A chance photo op of an American student kissing the tarmac after having been “rescued” from Grenada saves Reagan from admitting how inept both the Iranian hostage situation and the Grenada operations actually were, and Reagan ignored both Congressional and international censure of his unilateral actions. The American public is hornswoggled again.
Chapter 5 is titled “Stupid Regulations,” which is a direct quote from Reagan about limitations on his war powers. Thus we have the Iran-Contra affair, in which Reagan and company engaged in the illegal privatization of difficult-to-justify military operations and weapons sales, and presidential secrecy, to avoid sensitive political debates with the public on foreign policy. By this time, the policy of the Reagan White House was that open public debate was a dangerous thing and sent the wrong message to America’s “enemies.” This line would be embraced by every US president that follows. “By 9/11, the war making authority in the United States had become, for all intents and purposes, uncontested and unilateral: one man’s decision to make. It wasn’t supposed to be like this” (125).
The next three chapters blend together the national security/military decisions and outcomes during the G.H.W. Bush, Clinton, G.W. Bush and Obama presidential years. Chapter 6, cleverly titled “Mylanta, ‘Tis of Thee,” outlines the decisions behind the first Gulf War in Iraq. At odds with President Bush’s other cabinet advisors, Colin Powell insists that it is vital to have both broad support of the American public before engaging in war, and having the necessary resources to do it right. “[Powell] had observed very little internal debate in the White House about whether or not we ought to make this war, and he believed the men and women sent to fight in the Persian Gulf deserved a real and genuine consideration of that question by their civilian leaders.” (135) Part of Powell’s strategy, by asking up front for such large numbers of troops and insisting on the call up of the reserves and guardsmen under the Abrams Doctrine, was to force the president to be realistic about the cost of war and to bring the American public into the debate - in other words, avoid another Vietnam debacle.
A real debate occurred in Congress and in public once the initial troops were called up. Maddow recounts a press debate involving Rep. Ron Dellums, after 45 members of the House filed a lawsuit asking the federal district court in DC demand that the president send Congress a formal declaration of war to be debated and voted on before troops were sent into battle. He said, “The Constitution is designed to inconvenience one person from taking us to war. War is a very solemn and sobering and extraordinary act and it should not be granted to one person.” In response, one reporter observed, “Some people are saying you’re not inconveniencing the president, you’re undermining his ability to conduct an effective policy in the Persian Gulf.” To which Dellums countered, “To do anything other than what we’re suggesting here is to undermine the Constitution of the United States. This is not the president’s sole prerogative.” (141)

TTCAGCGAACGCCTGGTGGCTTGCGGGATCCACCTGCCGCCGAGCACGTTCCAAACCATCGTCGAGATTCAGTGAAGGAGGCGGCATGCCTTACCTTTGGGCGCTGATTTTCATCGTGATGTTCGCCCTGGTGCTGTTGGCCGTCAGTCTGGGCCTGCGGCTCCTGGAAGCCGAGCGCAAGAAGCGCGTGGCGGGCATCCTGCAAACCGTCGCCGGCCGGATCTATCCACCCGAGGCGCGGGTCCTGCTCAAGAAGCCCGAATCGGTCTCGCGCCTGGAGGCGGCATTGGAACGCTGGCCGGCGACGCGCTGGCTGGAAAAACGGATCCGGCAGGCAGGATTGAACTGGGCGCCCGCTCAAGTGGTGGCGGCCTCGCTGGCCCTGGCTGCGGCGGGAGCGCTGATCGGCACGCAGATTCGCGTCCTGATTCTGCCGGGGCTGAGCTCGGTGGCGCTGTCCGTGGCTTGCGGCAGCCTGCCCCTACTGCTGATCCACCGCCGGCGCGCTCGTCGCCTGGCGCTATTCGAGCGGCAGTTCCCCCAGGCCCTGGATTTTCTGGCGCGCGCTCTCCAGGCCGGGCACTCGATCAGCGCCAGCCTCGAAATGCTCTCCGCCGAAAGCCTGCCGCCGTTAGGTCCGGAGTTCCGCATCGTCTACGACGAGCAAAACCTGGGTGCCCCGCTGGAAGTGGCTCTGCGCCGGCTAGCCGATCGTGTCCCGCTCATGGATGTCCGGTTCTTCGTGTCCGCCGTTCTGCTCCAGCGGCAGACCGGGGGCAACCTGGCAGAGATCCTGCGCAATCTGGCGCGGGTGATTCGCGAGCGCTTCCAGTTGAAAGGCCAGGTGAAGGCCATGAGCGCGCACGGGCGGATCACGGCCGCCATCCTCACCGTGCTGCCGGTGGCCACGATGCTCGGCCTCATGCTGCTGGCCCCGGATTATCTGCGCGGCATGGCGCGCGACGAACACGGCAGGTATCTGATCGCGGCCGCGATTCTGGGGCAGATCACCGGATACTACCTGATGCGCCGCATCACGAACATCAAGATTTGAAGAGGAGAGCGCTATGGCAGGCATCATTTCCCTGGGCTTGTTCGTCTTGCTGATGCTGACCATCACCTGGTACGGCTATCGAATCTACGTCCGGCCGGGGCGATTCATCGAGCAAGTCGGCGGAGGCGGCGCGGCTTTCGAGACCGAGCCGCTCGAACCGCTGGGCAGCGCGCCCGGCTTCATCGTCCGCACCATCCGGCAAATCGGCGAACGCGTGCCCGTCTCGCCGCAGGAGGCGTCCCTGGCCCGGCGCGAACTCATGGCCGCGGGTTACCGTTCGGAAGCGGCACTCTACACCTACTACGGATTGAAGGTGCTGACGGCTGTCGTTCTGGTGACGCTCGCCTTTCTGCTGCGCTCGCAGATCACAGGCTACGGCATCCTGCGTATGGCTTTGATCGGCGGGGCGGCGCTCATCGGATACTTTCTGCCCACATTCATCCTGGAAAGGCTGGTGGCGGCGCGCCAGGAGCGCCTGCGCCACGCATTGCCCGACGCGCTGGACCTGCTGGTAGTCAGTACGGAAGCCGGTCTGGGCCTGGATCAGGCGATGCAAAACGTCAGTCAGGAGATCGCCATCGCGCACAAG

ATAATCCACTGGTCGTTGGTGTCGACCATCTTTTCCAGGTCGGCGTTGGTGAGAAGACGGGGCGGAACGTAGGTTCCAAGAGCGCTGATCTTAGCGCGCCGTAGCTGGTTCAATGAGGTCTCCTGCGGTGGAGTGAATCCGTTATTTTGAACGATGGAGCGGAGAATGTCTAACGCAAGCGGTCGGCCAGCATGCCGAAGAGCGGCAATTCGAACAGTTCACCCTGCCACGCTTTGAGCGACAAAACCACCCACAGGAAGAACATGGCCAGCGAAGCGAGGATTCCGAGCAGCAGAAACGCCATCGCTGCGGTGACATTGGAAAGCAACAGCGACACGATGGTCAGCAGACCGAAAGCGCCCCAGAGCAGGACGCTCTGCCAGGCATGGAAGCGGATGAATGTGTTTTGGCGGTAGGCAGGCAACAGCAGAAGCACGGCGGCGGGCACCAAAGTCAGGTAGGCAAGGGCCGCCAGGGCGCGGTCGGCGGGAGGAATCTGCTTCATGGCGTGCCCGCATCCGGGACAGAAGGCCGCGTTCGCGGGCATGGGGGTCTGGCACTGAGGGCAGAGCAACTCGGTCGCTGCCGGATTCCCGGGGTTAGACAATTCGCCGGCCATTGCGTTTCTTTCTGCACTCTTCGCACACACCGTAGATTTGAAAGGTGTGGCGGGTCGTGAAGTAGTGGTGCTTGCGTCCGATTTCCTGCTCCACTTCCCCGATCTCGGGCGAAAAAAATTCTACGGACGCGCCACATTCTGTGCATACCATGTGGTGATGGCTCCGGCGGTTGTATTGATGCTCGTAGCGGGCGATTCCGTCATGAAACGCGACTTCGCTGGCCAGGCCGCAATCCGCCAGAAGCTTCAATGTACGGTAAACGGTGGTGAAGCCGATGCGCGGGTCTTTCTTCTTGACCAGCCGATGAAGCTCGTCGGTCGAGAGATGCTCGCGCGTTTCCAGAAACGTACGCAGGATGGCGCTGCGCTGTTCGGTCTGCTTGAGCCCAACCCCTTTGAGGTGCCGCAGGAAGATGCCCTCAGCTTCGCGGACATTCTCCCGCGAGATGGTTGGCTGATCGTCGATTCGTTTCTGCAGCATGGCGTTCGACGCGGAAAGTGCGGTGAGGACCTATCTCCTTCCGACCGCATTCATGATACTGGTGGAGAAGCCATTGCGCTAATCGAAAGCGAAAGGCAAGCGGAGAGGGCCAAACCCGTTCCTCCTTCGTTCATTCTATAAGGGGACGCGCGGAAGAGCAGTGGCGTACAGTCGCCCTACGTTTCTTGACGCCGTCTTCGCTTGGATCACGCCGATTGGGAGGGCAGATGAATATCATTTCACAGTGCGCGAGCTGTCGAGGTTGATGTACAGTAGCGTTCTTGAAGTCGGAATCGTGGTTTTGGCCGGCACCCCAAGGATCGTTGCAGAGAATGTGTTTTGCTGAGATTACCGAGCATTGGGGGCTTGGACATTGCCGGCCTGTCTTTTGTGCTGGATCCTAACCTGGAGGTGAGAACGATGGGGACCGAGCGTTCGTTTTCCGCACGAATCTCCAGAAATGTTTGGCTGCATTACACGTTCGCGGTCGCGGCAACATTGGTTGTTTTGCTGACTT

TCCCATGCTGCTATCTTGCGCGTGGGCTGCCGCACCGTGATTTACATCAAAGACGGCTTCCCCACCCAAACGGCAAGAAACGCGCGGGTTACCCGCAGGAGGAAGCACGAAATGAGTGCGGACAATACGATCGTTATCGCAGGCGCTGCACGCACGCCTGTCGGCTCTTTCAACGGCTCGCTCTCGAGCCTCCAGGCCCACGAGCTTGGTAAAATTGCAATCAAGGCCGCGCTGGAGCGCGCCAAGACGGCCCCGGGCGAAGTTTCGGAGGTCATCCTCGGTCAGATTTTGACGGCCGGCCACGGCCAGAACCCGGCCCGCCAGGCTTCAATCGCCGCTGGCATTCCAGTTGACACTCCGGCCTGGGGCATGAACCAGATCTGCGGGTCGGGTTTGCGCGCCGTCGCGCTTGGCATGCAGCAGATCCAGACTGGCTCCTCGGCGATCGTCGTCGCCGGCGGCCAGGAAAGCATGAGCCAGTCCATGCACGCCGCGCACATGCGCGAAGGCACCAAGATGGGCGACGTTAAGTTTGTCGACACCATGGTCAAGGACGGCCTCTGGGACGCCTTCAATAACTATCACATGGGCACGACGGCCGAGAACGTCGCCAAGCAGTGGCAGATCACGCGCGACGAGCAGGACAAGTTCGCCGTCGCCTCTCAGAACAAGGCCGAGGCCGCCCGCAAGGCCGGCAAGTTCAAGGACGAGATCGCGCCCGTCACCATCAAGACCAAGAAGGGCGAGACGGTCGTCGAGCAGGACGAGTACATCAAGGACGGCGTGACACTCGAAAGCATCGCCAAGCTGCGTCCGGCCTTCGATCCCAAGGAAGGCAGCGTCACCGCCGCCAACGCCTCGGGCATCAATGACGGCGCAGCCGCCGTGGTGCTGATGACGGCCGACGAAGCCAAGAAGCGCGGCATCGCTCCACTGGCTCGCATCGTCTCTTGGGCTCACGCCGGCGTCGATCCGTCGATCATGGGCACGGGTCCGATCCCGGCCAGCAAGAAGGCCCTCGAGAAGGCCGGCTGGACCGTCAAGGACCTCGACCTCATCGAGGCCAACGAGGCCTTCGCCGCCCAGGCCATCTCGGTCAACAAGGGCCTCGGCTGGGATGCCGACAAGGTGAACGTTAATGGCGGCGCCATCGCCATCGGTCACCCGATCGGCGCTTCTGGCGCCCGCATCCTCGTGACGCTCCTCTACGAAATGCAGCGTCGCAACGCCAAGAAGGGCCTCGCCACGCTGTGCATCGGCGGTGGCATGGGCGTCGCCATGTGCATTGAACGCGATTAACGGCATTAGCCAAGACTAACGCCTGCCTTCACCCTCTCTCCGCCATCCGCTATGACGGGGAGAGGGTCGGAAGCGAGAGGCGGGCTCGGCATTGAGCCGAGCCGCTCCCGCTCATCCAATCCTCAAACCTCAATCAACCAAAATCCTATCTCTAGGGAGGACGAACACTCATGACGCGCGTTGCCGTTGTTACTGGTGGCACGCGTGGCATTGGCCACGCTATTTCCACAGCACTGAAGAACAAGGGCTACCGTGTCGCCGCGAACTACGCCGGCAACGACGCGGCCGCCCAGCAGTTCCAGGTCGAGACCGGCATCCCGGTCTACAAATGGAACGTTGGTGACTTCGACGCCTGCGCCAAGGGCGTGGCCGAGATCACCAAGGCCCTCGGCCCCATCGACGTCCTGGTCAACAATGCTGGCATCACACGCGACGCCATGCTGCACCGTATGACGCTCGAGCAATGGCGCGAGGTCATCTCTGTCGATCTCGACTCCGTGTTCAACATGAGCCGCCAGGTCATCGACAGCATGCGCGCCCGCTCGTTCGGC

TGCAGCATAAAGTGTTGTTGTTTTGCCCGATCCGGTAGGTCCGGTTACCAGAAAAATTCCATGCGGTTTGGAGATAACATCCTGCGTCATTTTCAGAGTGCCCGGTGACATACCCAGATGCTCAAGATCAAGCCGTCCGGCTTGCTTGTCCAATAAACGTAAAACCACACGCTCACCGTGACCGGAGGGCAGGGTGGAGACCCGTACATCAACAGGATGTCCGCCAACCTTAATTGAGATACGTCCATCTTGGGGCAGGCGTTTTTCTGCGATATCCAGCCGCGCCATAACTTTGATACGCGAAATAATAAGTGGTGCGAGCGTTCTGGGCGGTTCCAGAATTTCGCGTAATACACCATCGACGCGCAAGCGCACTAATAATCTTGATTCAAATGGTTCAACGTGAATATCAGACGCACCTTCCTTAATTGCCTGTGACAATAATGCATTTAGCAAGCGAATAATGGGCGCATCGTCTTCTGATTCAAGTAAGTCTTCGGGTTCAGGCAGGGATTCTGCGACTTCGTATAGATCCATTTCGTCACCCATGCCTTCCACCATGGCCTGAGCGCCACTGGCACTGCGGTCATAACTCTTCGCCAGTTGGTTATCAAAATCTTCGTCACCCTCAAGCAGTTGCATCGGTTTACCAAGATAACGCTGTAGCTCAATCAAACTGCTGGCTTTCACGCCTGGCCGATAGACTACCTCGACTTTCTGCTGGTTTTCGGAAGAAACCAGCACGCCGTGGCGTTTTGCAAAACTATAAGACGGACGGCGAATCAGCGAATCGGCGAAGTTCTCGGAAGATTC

At this point however, the line of the White House was that the executive did not have to seek congressional involvement to get authority for war, only to get their support to pay for it and sell it to the public. In a complete overthrow of Constitutional authority, the executive branch now existed under the premise that not only didn’t the “question of war” vest in the Legislature, it shouldn’t.
The cost of providing benefits for American military families, especially children, took money away from spending on the big, cool military and technology stuff. The answer to that, a Department of Defense Task Force advised, was outsourcing as many support functions as possible, with the hope that privatization would be cheaper and more efficient. Chapter 7, “Doing More with Less (Hassle),” takes us into the mass privatization of military missions and support functions.